vegetative bacteria readily and the spores more slowly. It is used primarily in
disinfecting nonliving objects, because of its harmful effect on tissue. It is particularly
useful in disinfecting sputum, blood, feces, and other organic discharges.
c. Alcohol. Alcohol is one of the most effective and extensively used
antiseptics. It is interesting to note, however, that it is most effective at strength of 70
percent. At concentrations above 90 percent or below 50 percent, it is distinctively less
d. Halogens. Iodine and chlorine are two of the best known and widely known
disinfectants. Tincture of iodine (two percent in alcohol solution) is used to disinfect
cuts and wounds. Strong or old solutions will burn the skin. Chlorine, in the form of
sodium or calcium hypochlorite, is used in water purification, in sewage treatment, and
in disinfecting food and dairy equipment.
e. Formaldehyde. Formaldehyde is a gas used in fumigation. A one percent
concentration will kill all pathogenic bacteria in a room or chamber. A 37-40 percent
solution in water, known as formalin, is used as a disinfectant, deodorant, and tissue
f. Detergents. Soap and numerous other detergents act upon microorganisms
by reducing the surface tension of the water in which they are used, thereby reducing
the ability of the microbial cell membrane to control the passage of fluids in and out of
the cell by osmosis. Soap tends to neutralize the effect of disinfectants; therefore, it
should be thoroughly rinsed off before an antiseptic or disinfectant is applied.
Hexachlorophene, a phenol derivative, is not affected by soap; therefore, it is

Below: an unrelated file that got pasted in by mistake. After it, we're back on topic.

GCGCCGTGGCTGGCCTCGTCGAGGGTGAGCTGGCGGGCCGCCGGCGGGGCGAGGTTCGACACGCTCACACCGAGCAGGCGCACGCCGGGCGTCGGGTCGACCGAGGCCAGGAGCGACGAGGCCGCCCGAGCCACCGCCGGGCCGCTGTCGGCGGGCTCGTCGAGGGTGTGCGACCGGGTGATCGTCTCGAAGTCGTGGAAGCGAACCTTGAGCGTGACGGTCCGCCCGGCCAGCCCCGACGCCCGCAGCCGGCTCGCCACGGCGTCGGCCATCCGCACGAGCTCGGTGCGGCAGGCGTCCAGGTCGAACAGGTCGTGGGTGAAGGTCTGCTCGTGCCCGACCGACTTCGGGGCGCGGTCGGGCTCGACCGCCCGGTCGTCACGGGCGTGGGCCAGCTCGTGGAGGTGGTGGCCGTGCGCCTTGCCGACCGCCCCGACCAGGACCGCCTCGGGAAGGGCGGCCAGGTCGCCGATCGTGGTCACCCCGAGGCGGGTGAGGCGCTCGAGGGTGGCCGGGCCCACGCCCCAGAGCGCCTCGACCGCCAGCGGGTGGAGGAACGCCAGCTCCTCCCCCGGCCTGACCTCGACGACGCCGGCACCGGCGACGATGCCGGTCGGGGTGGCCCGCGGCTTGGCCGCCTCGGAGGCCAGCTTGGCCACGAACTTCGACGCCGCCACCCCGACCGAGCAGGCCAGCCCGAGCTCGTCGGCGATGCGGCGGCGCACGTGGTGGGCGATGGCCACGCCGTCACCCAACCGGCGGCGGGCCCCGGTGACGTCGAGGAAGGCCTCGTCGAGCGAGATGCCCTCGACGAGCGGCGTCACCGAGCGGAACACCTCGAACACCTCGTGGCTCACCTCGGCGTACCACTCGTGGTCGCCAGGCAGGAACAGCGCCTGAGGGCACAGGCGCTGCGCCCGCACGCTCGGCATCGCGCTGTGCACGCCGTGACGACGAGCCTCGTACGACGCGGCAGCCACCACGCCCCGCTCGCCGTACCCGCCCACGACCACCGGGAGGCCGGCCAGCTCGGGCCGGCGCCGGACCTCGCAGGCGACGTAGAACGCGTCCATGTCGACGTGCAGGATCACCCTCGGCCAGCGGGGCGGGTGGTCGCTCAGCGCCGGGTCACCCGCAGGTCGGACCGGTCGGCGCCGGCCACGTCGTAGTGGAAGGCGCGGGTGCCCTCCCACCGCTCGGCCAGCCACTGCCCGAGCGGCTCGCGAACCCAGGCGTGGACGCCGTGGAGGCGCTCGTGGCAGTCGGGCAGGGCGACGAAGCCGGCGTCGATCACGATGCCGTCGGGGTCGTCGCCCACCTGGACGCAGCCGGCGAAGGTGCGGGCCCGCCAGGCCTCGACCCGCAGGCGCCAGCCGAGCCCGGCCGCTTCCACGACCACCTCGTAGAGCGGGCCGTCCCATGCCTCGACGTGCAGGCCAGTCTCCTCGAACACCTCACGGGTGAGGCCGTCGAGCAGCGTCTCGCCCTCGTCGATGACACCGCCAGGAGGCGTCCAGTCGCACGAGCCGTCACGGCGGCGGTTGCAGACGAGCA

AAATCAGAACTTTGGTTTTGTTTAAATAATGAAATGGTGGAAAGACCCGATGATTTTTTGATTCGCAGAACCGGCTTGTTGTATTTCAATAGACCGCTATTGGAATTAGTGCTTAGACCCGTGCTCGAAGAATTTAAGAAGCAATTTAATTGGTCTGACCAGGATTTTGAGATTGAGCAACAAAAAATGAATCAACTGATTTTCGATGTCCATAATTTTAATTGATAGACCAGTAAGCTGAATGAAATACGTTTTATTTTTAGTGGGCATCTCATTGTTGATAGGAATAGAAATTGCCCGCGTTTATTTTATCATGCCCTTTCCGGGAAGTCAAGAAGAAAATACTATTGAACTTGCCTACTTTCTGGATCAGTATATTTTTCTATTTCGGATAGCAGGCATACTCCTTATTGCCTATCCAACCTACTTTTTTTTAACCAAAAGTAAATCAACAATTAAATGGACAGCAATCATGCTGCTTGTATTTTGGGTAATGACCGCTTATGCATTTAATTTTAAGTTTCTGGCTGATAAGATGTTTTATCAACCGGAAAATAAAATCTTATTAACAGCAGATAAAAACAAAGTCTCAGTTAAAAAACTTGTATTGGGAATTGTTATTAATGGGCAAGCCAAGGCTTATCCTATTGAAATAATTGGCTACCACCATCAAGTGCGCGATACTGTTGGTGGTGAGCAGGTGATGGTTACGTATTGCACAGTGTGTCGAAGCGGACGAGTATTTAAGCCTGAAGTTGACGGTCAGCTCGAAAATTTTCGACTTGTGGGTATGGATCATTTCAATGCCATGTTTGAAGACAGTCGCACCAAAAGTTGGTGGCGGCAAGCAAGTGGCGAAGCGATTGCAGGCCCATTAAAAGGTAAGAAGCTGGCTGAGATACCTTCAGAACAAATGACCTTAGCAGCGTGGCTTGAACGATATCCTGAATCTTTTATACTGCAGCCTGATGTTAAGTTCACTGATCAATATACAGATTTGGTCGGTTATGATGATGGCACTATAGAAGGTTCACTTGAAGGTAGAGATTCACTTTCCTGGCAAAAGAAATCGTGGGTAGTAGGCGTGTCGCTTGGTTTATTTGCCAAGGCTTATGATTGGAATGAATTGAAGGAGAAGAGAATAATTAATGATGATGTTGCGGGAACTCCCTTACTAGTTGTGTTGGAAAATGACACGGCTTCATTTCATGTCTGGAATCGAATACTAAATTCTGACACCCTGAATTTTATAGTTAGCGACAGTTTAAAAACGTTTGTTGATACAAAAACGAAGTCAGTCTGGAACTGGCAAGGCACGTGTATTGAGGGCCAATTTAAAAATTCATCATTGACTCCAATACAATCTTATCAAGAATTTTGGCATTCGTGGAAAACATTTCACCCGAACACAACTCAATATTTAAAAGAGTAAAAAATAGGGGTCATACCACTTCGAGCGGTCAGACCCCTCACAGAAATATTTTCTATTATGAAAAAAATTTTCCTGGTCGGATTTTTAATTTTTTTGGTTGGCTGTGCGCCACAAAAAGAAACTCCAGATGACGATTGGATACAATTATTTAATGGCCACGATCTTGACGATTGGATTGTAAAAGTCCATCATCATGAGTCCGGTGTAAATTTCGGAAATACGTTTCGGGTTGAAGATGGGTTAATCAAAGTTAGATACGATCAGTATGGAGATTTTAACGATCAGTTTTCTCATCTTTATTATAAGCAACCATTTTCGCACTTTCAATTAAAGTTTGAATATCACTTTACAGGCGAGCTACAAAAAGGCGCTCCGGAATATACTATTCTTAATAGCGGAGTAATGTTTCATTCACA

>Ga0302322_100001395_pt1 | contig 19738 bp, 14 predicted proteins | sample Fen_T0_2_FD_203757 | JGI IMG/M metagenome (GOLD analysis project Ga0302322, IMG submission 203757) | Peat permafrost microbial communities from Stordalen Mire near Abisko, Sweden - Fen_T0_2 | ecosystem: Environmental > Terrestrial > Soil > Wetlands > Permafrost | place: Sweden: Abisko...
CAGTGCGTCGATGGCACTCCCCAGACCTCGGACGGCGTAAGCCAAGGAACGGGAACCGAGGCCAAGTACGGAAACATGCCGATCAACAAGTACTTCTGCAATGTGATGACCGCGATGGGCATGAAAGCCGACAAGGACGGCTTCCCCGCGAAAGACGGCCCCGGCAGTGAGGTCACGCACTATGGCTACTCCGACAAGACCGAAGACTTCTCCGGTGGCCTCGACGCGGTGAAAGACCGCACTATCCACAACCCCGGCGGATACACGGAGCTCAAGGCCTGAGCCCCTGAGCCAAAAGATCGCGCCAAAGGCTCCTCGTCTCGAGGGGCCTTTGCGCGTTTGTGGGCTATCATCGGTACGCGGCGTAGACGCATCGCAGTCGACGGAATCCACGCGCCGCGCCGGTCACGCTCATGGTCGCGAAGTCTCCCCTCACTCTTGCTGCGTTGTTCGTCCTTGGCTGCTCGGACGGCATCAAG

incorporated into soaps and detergents used in scrubbing hands of surgical personnel
and the skin of surgical patients. Detergents are not true disinfectants, but are used as
adjuncts to other agents in order to remove organic matter that might otherwise interfere
with the action of the antiseptic or disinfectant. Detergents are also the principal agents
employed in sanitizing food service equipment, eating utensils, and patient care items
not requiring sterility (bed pans, water pitchers, and so forth).
g. Antibiotics. Numerous chemotherapeutic agents, including penicillin,
streptomycin, tetracycline, the sulfonamides, and many others, are used to inhibit or kill
microorganisms which have already gained entrance into the body of a human or
animal host. This usage, however, falls within the realm of therapy, rather than
disinfection and sterilization.
Section III. PACKING MICROBIOLOGICAL SPECIMENS FOR SHIPMENT
The improper collecting and processing of microbiological specimens are often
responsible for the failure to isolate and identify the agent responsible for a disease.
The specific techniques for collecting various types of specimens do not fall within the